• Uses of the designs are easy to understand, regardless of the user's experience, knowledge, language skills or current concentration level.
  • Eliminate unnecessary complexity.
  • Be consistent with user expectations and intuition.
  • Accommodate a wide range of literacy and language skills.
  • Arrange information consistent with its importance.
  • Provide effective prompting and feedback during and after task completion.

Examples

  • A moving sidewalk or escalator in a public space.
  • An instruction manual with drawings and no text.

Principle Four: Perceptible Information

  • The designs communicate necessary information effectively to the user regardless of ambient conditions or the user's sensory abilities.
  • Use different modes (pictorial, verbal, tactile) for redundant presentation of essential information.
  • Provide adequate contrast between essential information and its surroundings.
  • Maximize "legibility" of essential information.
  • Differentiate elements in ways that can be described (make it easy to give instructions or directions).
  • Provide compatibility with a variety of techniques or devices used by people with sensory limitations.

Examples

  • Tactile, visual, and audible cues and instructions on a display with video or on a thermostat.
  • Redundant cueing (e.g. voice communications and signage) in airports, train stations and subway cars.

Principle Five: Tolerance for Error

  • The designs minimize hazards and the adverse consequences of accidental or unintended actions.
  • Arrange elements to minimize hazards and errors: most used elements, most accessible; hazardous elements eliminated, isolated or shielded.
  • Provide warnings of hazards and errors.
  • Provide fail-safe features.
  • Discourage unconscious action in tasks that require vigilance.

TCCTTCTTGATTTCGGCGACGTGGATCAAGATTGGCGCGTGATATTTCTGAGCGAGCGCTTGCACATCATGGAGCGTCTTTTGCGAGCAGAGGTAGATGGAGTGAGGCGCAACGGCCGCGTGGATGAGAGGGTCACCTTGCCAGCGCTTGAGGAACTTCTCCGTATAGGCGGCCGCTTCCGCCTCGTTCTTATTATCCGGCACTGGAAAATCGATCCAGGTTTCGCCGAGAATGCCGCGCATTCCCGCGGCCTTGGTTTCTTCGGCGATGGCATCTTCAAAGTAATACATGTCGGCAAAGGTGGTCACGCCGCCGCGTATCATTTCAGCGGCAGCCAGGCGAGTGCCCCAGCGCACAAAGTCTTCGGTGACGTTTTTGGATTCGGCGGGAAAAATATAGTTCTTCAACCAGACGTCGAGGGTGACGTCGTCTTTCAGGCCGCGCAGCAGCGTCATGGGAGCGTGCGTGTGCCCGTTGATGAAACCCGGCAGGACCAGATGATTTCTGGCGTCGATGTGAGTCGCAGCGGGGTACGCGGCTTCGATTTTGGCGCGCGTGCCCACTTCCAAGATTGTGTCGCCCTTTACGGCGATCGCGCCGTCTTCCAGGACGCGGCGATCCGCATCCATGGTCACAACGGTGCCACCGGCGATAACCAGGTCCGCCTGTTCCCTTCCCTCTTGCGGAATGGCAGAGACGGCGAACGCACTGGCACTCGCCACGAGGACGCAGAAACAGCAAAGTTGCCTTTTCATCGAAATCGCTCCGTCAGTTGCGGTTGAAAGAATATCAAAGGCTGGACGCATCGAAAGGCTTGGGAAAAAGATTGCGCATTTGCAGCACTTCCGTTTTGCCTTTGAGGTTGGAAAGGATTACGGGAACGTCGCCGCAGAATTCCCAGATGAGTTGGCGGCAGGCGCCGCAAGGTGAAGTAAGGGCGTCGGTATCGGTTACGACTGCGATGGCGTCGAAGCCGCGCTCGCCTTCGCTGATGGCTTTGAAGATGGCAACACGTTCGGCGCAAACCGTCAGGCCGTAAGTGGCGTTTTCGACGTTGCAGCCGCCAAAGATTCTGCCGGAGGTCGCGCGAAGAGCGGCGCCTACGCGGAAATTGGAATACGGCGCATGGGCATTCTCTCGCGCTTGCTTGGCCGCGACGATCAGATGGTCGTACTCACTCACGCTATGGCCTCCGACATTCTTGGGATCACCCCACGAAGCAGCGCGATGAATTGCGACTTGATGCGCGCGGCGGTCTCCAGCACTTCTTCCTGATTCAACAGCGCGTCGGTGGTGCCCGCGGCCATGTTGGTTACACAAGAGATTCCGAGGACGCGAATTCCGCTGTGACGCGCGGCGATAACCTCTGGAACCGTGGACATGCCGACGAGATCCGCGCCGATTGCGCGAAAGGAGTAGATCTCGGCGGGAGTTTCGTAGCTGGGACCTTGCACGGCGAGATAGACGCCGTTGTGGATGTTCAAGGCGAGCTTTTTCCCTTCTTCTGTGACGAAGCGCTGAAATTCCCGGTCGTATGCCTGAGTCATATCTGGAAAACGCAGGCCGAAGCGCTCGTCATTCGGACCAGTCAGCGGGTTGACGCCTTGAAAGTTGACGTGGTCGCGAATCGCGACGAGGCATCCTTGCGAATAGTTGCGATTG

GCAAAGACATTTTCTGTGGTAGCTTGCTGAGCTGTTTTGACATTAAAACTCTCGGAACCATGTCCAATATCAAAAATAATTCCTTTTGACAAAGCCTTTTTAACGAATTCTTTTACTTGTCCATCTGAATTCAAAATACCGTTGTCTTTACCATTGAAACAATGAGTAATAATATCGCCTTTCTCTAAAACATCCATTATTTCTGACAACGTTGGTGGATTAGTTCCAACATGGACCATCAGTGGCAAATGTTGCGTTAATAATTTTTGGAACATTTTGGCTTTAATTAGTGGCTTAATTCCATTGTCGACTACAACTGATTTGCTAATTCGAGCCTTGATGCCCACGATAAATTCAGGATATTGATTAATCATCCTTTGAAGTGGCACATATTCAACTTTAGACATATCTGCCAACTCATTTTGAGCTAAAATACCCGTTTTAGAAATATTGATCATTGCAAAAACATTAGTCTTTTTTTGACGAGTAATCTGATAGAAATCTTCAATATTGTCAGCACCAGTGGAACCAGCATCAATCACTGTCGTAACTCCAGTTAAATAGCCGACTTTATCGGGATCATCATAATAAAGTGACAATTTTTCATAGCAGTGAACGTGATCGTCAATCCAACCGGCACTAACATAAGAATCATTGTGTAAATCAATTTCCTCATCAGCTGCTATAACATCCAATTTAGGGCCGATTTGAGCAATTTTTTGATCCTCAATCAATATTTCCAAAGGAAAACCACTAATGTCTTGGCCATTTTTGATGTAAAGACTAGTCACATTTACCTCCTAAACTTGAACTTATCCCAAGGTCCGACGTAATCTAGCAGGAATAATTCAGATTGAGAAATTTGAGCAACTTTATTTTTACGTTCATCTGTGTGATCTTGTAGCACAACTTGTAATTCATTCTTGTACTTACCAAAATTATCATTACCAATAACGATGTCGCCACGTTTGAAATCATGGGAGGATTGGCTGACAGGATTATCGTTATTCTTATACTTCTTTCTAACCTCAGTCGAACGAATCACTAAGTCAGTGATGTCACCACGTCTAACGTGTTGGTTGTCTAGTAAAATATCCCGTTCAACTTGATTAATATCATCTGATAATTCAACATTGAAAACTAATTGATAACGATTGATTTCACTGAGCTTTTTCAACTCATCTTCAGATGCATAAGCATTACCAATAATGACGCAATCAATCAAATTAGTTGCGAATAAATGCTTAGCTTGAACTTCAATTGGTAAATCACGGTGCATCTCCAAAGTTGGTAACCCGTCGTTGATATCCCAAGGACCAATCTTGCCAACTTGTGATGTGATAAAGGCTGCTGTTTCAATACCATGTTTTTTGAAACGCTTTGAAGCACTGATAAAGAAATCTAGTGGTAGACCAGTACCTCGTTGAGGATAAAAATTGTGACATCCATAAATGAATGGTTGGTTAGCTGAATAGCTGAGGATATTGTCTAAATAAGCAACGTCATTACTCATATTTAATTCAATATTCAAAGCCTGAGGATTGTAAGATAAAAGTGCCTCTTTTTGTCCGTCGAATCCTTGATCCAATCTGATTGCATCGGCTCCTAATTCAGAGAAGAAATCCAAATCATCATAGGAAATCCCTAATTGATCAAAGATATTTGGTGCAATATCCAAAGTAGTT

Examples

  • A double-cut key easily inserted into a recessed keyhole in either of two ways.
  • An "undo" feature in computer software that allows the user to correct mistakes without penalty.

Principle Six: Low Physical Effort

  • The design can be used efficiently and comfortably and with a minimum of fatigue.
  • Allow user to maintain a neutral body position.
  • Use reasonable operating forces.
  • Minimize repetitive actions.
  • Minimize sustained physical effort.

Examples

  • Lever or loop handles on doors and faucets.
  • Touch lamps operated without a switch.

Principle Seven: Size and Space for Approach and Use

  • The design provides appropriate size and space for approaching, reaching, manipulating and using regardless of user's body size, posture or mobility.
  • Provide a clear line of sight to important elements for any seated or standing user.
  • Make reaching to all components comfortable for any seated or standing user.
  • Accommodate variations in hand and grip size.
  • Provide adequate space for using assistive devices or personal assistance.

Examples

  • Controls on the front and clear floor space around an interactive exhibition, mailboxes and other elements.
  • Wide gates at subway station that accommodate all users.

VSA Texas is always looking for people to join us in our goal of assisting arts organizations to achieve maximum accessibility.

Contact us for more information on how you can help.